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Southern California Earthquake Felt in Los Angeles, San Diego

These Were the World's Deadliest Earthquakes 0:49

Residents across Southern California were jarred awake early Friday by a 5.1-magnitude earthquake that rocked the region but left no significant damage.

Image: Map showing quake epicenter
Map showing epicenter of Friday's earthquake in Southern California. Google Maps

The U.S. Geological Survey said the moderate earthquake struck a desert area around 60 miles northeast of San Diego and 30 miles south of Palm Springs at 1:05 a.m. local time (4:05 a.m. ET).

The quake, which struck at a depth of less than 1 mile, was followed by three nearby aftershocks over the next three minutes measuring between magnitude 2.8 and 3.5, according to the USGS. Another two aftershocks of similar magnitudes were recorded over the next 40 minutes.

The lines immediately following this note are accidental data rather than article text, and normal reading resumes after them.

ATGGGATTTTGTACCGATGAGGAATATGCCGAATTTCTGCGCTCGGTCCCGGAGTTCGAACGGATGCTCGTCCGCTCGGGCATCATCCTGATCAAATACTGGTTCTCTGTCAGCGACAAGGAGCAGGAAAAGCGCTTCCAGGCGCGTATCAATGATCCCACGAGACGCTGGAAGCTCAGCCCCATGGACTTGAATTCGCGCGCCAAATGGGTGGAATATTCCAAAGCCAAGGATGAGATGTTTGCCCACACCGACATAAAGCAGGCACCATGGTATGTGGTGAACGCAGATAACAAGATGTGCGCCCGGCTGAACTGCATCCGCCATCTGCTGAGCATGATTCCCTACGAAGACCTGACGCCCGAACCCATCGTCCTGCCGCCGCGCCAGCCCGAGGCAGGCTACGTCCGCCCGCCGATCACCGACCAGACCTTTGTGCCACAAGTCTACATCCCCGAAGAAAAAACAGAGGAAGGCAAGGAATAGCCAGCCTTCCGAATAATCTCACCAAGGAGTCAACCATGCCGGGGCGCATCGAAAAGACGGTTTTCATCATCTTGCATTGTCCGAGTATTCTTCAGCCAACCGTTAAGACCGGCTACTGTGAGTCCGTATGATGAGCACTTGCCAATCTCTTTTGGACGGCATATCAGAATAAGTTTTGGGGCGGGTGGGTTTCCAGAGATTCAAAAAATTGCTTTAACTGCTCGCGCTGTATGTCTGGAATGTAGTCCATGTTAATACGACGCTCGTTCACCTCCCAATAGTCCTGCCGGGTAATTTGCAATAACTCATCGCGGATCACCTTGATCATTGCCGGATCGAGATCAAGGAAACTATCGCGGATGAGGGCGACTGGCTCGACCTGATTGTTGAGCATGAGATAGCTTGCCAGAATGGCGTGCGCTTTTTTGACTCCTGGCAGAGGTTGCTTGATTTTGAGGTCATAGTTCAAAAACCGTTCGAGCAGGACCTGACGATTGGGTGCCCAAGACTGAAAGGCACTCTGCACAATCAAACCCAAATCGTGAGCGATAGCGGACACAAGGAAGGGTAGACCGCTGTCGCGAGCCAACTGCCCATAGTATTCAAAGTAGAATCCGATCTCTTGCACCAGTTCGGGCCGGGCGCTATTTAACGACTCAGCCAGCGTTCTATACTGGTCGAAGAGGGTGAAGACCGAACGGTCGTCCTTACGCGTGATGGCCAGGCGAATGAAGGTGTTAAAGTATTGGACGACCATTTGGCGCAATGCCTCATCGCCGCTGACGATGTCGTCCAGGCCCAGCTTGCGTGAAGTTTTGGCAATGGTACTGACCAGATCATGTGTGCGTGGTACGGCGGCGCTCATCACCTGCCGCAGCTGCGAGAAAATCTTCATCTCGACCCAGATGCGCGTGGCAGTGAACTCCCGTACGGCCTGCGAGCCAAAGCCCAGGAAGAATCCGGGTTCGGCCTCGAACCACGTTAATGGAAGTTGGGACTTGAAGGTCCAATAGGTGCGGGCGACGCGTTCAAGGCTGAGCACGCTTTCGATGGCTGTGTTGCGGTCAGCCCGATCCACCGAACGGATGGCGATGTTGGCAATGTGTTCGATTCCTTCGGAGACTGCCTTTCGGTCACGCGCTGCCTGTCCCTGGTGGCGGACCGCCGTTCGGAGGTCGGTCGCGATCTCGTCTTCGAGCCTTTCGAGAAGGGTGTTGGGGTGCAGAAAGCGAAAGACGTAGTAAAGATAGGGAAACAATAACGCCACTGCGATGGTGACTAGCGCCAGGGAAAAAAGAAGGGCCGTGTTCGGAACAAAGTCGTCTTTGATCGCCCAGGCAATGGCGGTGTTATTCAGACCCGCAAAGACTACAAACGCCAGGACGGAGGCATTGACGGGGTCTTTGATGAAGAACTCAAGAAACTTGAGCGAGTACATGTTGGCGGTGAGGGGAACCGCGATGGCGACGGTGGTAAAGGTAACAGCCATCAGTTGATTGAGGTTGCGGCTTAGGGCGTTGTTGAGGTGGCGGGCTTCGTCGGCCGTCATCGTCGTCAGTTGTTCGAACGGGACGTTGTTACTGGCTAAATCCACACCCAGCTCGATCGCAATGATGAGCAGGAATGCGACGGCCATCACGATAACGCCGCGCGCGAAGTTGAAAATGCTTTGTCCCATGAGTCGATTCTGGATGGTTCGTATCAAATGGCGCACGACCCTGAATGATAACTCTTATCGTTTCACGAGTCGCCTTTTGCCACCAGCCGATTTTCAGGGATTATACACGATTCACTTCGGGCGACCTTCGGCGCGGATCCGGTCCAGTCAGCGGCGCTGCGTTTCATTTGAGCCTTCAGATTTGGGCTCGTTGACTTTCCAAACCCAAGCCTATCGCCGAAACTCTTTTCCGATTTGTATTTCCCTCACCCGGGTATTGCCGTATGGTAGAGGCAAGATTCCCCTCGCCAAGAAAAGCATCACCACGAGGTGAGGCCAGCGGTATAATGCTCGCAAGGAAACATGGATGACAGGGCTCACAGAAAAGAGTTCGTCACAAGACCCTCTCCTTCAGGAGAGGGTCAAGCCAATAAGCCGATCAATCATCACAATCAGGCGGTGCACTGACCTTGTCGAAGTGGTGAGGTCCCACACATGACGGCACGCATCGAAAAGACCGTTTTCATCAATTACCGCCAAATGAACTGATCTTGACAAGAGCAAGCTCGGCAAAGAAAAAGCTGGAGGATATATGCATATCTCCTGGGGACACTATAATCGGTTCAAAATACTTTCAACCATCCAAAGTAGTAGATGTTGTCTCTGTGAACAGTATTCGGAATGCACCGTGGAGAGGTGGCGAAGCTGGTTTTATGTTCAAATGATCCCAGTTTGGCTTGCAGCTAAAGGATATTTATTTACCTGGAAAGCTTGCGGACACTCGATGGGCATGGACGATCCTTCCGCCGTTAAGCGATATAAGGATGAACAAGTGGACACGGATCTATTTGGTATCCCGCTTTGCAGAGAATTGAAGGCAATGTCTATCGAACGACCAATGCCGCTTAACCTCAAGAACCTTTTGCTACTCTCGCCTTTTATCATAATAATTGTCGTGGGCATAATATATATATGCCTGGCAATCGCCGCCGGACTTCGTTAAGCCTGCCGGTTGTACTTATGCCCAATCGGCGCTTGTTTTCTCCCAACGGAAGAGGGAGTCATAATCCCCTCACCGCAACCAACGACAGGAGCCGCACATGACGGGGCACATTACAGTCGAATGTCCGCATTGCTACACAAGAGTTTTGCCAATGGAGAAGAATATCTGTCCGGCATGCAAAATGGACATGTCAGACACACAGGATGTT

The epicenter was around 13 miles north of Borrego Springs, which has a population of around 3,500.

The local police department, Los Angeles County Fire Department and the Riverside County Sheriff's office said they had received no reports of damage.

The quake was near the San Jacinto Fault, which is historically Southern California's most active fault.

Lucy Jones, a seismologist with the USGS, tweeted that aftershocks could occur, but it was otherwise "normal activity."

Facebook and other social media sites carried posts from people in San Diego and Los Angeles, about 100 miles to the west, reporting they felt the quake: